Any operating system has usually something like a kernel, i.e. trusted system software, implementing resource management and abstraction, e.g. some low level functions, handling interrupts etc. A driver can implement such functions for a special hardware. In UNIX systems those special functions are entered in a file operations structure and then registered to the kernel. To use this functionality from user space programs, system calls are used which are typical for an operating system (line #3 in Figure 3). This interface, which is vendor independent, is essential for an open architecture. POSIX (http://standards.ieee.org/regauth/posix/ or http://www.pasc.org/) or the Single UNIX specification, http://www.opengroup.org/, are strong candidates.
When writing some drivers for multi-function PCI and ISA local I/O boards (i.e. analog in and out, digital in and out, e.g. boards like ICPDAS pci1800/pci1802, ICPDAS pioda4/pioda8/pioda16, ICPDAS piod48, Advantech a626, Advantech acl6126, Advantech pcl818, BMC 1000, Kolter 16/4), it can be found that most boards are very similar. Therefore, a common API should be defined. But where the application starts and where it stops, the hardware abstraction ends is difficult to discern. Drawing such a line is not easy. A possible approach is that the API level should only abstract board similarities but should not include functions which are application or even board specific. For the Linux kernel, rtdaq.tgz offers some kernel level functions written in the C programming language. These functions are sufficient for many real time and control applications.
For automation, boards and their drivers can be separated into three classes: local I/O, remote I/O and motion. To make implement vendor-independence on the driver level, a common model has to be found. One cannot rely on vendors drivers, as in most cases, source code is not provided, and so one cannot know whether the drivers are well behaved. Drivers from different companies offer different APIs, a reason why SoftPLC implementation is not that easy. For this reason a generic interface for drivers is proposed, tailored for their use in control. It should be a canonical set of functions, or an Application Interface which abstracts board similarities to a higher level of generalization.
3.3.1. local I/O driver model
Multi function DAQ boards offer fancy functionality, like scanning a set of channels at a certain speed up to the MHz range and put the values into FIFOs or transfer it over DMA. For control, however, you may want to get the values, do some control work and then output results. For this reason, kernel level functions are proposed which offer an interface to other kernel modules in a generic way, see board.h.An implementation of the first driver will follow soon.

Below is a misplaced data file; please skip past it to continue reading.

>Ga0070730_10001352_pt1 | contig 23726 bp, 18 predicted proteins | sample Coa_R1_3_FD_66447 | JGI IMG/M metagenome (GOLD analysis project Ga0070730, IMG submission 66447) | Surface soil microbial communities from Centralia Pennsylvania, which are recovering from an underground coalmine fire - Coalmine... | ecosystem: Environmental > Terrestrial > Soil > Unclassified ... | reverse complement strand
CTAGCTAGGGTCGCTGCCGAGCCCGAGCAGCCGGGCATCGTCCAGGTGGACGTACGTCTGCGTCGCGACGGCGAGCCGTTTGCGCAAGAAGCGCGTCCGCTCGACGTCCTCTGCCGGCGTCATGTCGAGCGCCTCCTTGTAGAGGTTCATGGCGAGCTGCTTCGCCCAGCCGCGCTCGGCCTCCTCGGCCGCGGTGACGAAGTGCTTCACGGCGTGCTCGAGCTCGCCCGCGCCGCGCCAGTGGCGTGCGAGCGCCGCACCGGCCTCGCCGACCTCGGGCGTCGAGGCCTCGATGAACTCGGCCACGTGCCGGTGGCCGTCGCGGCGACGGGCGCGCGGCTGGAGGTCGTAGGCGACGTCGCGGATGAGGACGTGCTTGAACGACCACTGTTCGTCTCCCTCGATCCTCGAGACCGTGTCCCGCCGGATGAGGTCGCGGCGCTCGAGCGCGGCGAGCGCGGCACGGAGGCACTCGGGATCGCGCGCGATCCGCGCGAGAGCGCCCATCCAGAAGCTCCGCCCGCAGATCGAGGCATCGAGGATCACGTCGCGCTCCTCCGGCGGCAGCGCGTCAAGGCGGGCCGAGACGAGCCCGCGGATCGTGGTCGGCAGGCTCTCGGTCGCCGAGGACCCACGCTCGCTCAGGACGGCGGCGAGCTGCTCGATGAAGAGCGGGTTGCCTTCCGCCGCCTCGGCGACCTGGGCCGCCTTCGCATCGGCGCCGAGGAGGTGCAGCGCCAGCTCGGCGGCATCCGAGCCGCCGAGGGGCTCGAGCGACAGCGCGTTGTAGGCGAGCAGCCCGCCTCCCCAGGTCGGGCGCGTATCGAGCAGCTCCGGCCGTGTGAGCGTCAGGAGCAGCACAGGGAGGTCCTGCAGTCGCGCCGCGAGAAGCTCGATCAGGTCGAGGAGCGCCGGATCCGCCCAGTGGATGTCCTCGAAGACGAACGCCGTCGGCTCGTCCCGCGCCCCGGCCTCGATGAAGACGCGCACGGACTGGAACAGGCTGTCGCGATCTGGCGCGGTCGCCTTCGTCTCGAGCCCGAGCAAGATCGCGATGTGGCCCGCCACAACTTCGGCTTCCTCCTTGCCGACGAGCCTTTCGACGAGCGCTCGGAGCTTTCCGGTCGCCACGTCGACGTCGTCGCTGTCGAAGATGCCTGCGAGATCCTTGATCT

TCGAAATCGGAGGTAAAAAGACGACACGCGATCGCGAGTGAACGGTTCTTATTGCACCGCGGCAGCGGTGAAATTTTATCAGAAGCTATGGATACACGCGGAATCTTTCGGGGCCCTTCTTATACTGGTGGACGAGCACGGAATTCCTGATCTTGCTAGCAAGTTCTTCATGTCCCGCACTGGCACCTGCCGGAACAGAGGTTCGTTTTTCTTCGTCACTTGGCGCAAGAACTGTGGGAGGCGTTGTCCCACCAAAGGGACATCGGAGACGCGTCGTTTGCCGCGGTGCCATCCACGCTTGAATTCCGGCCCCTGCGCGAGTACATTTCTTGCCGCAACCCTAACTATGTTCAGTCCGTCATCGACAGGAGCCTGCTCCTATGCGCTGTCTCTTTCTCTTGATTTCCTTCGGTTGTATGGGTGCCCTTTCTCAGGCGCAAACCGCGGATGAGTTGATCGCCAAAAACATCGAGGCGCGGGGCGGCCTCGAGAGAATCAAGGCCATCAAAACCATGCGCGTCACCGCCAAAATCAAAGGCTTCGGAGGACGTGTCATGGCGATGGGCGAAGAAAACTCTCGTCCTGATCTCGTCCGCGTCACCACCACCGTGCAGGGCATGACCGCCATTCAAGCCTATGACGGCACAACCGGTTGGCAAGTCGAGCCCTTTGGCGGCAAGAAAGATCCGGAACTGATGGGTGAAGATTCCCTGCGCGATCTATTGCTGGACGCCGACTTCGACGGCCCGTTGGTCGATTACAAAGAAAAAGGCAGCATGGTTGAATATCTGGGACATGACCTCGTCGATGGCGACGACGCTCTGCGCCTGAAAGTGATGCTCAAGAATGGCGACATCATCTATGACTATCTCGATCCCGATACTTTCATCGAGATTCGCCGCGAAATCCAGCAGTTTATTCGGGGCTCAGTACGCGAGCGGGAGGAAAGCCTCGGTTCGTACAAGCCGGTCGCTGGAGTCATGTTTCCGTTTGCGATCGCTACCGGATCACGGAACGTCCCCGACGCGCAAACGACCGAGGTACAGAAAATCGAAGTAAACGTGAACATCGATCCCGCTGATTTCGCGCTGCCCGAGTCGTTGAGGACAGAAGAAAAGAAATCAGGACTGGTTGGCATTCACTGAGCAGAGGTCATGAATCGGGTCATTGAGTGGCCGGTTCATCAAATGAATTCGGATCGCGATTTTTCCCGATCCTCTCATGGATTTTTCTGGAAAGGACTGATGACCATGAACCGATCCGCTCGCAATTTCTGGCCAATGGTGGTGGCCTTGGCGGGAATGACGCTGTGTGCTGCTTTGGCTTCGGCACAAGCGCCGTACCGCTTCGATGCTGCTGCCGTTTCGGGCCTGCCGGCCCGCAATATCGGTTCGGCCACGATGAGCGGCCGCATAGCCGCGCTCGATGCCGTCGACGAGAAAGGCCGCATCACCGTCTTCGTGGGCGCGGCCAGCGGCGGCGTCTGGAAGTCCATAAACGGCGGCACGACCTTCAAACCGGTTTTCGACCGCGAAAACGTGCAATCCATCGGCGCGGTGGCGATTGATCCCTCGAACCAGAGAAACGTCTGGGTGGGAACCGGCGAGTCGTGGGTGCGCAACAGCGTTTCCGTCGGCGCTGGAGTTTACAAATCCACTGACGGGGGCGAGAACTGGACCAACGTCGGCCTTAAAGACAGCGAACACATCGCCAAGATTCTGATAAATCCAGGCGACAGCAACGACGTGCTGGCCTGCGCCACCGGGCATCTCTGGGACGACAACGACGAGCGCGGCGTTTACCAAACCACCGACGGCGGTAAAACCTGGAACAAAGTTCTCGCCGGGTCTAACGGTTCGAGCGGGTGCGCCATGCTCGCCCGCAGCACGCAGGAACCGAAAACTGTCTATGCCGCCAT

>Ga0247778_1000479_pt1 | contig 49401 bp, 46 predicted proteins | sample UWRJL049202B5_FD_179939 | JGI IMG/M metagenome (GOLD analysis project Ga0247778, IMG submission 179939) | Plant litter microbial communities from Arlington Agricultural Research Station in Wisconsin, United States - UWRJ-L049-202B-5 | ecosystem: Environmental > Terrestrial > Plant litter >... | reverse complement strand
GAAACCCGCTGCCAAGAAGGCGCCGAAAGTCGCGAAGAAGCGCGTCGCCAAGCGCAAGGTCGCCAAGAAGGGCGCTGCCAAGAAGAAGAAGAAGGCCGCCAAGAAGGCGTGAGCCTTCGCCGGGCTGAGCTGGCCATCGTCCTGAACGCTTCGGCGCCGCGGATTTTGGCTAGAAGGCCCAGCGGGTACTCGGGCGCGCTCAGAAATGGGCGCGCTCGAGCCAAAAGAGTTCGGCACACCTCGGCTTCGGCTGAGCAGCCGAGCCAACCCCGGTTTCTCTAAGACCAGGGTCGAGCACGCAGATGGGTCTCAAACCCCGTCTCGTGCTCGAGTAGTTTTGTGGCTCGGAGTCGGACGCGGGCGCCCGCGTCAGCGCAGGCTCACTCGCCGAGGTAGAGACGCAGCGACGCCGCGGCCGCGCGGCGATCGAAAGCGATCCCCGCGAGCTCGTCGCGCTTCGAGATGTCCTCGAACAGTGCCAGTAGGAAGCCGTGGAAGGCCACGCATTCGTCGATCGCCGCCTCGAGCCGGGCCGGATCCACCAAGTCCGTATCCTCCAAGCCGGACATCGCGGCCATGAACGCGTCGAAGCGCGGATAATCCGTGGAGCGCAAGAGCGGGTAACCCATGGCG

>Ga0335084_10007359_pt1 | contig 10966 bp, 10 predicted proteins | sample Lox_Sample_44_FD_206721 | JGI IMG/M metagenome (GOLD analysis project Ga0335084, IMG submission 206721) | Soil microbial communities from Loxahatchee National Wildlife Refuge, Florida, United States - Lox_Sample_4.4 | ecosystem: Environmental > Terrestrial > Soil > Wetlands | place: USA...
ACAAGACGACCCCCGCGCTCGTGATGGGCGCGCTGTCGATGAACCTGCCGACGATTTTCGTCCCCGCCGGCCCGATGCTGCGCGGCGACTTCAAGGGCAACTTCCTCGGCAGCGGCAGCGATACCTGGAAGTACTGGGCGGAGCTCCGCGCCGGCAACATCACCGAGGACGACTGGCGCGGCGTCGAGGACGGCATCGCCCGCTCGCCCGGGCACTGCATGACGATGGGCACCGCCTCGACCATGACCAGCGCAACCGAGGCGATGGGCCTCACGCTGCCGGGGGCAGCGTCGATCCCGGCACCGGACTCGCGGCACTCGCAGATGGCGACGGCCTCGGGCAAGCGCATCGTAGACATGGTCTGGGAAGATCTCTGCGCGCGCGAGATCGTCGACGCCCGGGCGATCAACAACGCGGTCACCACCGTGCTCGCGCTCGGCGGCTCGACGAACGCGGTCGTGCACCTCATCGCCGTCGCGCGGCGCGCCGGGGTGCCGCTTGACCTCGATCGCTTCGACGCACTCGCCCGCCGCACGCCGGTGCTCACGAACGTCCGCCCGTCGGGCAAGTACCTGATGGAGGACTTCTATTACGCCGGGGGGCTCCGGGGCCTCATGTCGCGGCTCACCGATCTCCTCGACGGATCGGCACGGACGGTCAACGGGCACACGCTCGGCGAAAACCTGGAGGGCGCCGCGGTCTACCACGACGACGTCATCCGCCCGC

3.3.2. remote I/O driver model
No implementation, but something similar as local I/O.
3.3.3. motion driver model
No implementation, but something similar as local I/O.
Driver libs translate the driver API from user space into system calls. This API should offer the same driver API in user space as it offers the kernel module in kernel space. For an example, see board.h. By doing so, a symmetric implementation of the driver is the result. An application could be programmed in user or kernel space using the same API.
This lib could also fork processes or threads for a device to periodically update a local copy of values.
Given that all I/O boards offer a canonical set of functions, the function of this lib is to maintain the entire set of I/O points. This library could be a linked list of points with information on board, status, values, and owner and other information in it. An API has to be worked out implementing functions like initialize, configure, read, write, synchronize, and the shutdown of I/O.
This is the part particular to control, the soft control part.
3.6.1. run time
This might be a logic engine, an executable acting on the I/O, or a byte code interpreter with byte code libs which interprets PLC code represented by some byte code (should be close to the IEC-61131-3 IL code). The interface could be something like an object definition (like ELF) with context information (object type) and commands in XML (this is just a thought).
A service which is synchronized with run time to the I/O lib. The service configures the I/O lib. The interface could be something like XML wrapped command, XML-RPC (this is just a thought).
Apparently some communication service has to listen on some port. Possible examples of UNIX daemons include htppd, tcp.d, and stty.d as servers. They have to fork run time system?, TCP/IP ?
This is the mirror to another component in the control system.
3.8.1 on line service and debugging
Takes compiler output, wraps information and commands, then ships over to target.
3.8.2 HMI or other
Just something taking informations through the interface of the "controller". No idea yet.
Compiler eats IL, context info and comments in XML, Makefile? Compiled object in format for which a lib is available on the target. The type of code is shipped over in the context information, such that the run time knows which engine to fork.
Graphical editor, ASCII editor ... IEC 61131-3 compliant. All programs have to be portable over this interface. XML wrapped PLC code in ST, IL, etc.